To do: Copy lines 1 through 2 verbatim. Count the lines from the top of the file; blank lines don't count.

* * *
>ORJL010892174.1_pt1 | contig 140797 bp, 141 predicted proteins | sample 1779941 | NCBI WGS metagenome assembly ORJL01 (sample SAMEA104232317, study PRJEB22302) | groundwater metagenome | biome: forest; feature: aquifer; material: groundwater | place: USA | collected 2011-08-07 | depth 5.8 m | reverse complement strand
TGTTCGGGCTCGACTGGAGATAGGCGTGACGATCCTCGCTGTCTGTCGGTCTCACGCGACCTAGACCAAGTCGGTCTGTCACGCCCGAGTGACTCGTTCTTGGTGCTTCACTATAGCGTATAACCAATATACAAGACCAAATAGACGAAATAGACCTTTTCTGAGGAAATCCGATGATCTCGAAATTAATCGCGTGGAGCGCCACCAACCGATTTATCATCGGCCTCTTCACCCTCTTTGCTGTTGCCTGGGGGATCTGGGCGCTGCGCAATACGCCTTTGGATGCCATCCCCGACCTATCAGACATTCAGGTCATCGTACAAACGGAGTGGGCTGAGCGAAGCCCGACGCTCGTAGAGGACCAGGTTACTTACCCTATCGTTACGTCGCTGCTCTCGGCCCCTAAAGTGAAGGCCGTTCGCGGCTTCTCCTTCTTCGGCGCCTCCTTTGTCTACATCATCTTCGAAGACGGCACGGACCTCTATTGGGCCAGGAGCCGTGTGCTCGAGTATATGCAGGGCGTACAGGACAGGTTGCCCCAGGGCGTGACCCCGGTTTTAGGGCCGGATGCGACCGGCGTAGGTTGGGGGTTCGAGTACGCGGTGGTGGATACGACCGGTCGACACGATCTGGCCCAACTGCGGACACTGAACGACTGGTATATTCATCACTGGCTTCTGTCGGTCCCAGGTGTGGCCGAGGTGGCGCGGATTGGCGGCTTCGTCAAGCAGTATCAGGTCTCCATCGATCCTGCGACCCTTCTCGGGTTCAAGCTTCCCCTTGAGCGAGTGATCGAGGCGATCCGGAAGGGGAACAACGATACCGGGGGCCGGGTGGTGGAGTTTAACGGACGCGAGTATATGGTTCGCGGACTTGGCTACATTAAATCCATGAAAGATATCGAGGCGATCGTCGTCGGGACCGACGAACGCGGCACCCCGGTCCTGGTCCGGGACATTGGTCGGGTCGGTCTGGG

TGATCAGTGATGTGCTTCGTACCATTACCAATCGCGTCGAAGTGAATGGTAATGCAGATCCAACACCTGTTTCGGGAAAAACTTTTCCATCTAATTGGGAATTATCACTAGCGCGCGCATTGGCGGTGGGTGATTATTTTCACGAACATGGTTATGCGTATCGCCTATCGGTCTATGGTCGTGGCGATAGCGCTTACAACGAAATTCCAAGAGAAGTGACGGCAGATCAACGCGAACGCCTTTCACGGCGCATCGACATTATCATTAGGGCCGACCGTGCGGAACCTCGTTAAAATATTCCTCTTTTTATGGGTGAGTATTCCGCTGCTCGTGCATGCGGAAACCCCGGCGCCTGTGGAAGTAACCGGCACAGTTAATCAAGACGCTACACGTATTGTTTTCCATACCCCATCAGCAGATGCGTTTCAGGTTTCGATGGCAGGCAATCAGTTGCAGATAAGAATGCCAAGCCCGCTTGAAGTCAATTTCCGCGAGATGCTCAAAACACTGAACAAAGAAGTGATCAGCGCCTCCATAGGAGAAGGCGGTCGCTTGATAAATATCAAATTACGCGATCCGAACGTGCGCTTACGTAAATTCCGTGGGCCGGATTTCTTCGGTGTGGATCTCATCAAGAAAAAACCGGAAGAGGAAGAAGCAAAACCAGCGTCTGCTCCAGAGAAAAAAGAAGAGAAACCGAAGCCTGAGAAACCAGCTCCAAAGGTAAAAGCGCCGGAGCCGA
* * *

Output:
>ORJL010892174.1_pt1 | contig 140797 bp, 141 predicted proteins | sample 1779941 | NCBI WGS metagenome assembly ORJL01 (sample SAMEA104232317, study PRJEB22302) | groundwater metagenome | biome: forest; feature: aquifer; material: groundwater | place: USA | collected 2011-08-07 | depth 5.8 m | reverse complement strand
TGTTCGGGCTCGACTGGAGATAGGCGTGACGATCCTCGCTGTCTGTCGGTCTCACGCGACCTAGACCAAGTCGGTCTGTCACGCCCGAGTGACTCGTTCTTGGTGCTTCACTATAGCGTATAACCAATATACAAGACCAAATAGACGAAATAGACCTTTTCTGAGGAAATCCGATGATCTCGAAATTAATCGCGTGGAGCGCCACCAACCGATTTATCATCGGCCTCTTCACCCTCTTTGCTGTTGCCTGGGGGATCTGGGCGCTGCGCAATACGCCTTTGGATGCCATCCCCGACCTATCAGACATTCAGGTCATCGTACAAACGGAGTGGGCTGAGCGAAGCCCGACGCTCGTAGAGGACCAGGTTACTTACCCTATCGTTACGTCGCTGCTCTCGGCCCCTAAAGTGAAGGCCGTTCGCGGCTTCTCCTTCTTCGGCGCCTCCTTTGTCTACATCATCTTCGAAGACGGCACGGACCTCTATTGGGCCAGGAGCCGTGTGCTCGAGTATATGCAGGGCGTACAGGACAGGTTGCCCCAGGGCGTGACCCCGGTTTTAGGGCCGGATGCGACCGGCGTAGGTTGGGGGTTCGAGTACGCGGTGGTGGATACGACCGGTCGACACGATCTGGCCCAACTGCGGACACTGAACGACTGGTATATTCATCACTGGCTTCTGTCGGTCCCAGGTGTGGCCGAGGTGGCGCGGATTGGCGGCTTCGTCAAGCAGTATCAGGTCTCCATCGATCCTGCGACCCTTCTCGGGTTCAAGCTTCCCCTTGAGCGAGTGATCGAGGCGATCCGGAAGGGGAACAACGATACCGGGGGCCGGGTGGTGGAGTTTAACGGACGCGAGTATATGGTTCGCGGACTTGGCTACATTAAATCCATGAAAGATATCGAGGCGATCGTCGTCGGGACCGACGAACGCGGCACCCCGGTCCTGGTCCGGGACATTGGTCGGGTCGGTCTGGG